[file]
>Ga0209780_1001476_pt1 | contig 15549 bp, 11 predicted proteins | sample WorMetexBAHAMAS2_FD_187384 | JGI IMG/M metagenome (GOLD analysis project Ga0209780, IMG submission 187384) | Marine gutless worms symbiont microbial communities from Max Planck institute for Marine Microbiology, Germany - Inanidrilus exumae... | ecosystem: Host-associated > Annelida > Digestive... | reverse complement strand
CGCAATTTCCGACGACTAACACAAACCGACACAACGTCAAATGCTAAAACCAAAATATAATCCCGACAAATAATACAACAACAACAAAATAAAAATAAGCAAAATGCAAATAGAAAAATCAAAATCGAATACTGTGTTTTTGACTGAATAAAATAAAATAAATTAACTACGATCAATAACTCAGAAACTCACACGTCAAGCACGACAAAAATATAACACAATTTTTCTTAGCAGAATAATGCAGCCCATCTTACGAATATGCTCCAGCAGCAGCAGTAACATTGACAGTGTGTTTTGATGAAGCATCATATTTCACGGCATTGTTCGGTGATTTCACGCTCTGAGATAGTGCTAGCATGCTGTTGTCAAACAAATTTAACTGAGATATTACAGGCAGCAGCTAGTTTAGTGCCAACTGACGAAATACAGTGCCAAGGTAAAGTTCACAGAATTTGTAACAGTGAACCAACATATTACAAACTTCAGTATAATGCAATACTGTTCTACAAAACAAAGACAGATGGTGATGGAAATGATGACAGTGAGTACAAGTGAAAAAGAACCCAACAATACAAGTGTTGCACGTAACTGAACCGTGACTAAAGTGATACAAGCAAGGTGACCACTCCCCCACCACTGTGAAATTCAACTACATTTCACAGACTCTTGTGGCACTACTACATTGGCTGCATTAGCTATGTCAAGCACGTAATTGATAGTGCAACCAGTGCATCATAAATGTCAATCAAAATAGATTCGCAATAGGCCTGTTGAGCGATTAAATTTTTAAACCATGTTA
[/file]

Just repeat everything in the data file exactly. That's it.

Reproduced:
>Ga0209780_1001476_pt1 | contig 15549 bp, 11 predicted proteins | sample WorMetexBAHAMAS2_FD_187384 | JGI IMG/M metagenome (GOLD analysis project Ga0209780, IMG submission 187384) | Marine gutless worms symbiont microbial communities from Max Planck institute for Marine Microbiology, Germany - Inanidrilus exumae... | ecosystem: Host-associated > Annelida > Digestive... | reverse complement strand
CGCAATTTCCGACGACTAACACAAACCGACACAACGTCAAATGCTAAAACCAAAATATAATCCCGACAAATAATACAACAACAACAAAATAAAAATAAGCAAAATGCAAATAGAAAAATCAAAATCGAATACTGTGTTTTTGACTGAATAAAATAAAATAAATTAACTACGATCAATAACTCAGAAACTCACACGTCAAGCACGACAAAAATATAACACAATTTTTCTTAGCAGAATAATGCAGCCCATCTTACGAATATGCTCCAGCAGCAGCAGTAACATTGACAGTGTGTTTTGATGAAGCATCATATTTCACGGCATTGTTCGGTGATTTCACGCTCTGAGATAGTGCTAGCATGCTGTTGTCAAACAAATTTAACTGAGATATTACAGGCAGCAGCTAGTTTAGTGCCAACTGACGAAATACAGTGCCAAGGTAAAGTTCACAGAATTTGTAACAGTGAACCAACATATTACAAACTTCAGTATAATGCAATACTGTTCTACAAAACAAAGACAGATGGTGATGGAAATGATGACAGTGAGTACAAGTGAAAAAGAACCCAACAATACAAGTGTTGCACGTAACTGAACCGTGACTAAAGTGATACAAGCAAGGTGACCACTCCCCCACCACTGTGAAATTCAACTACATTTCACAGACTCTTGTGGCACTACTACATTGGCTGCATTAGCTATGTCAAGCACGTAATTGATAGTGCAACCAGTGCATCATAAATGTCAATCAAAATAGATTCGCAATAGGCCTGTTGAGCGATTAAATTTTTAAACCATGTTA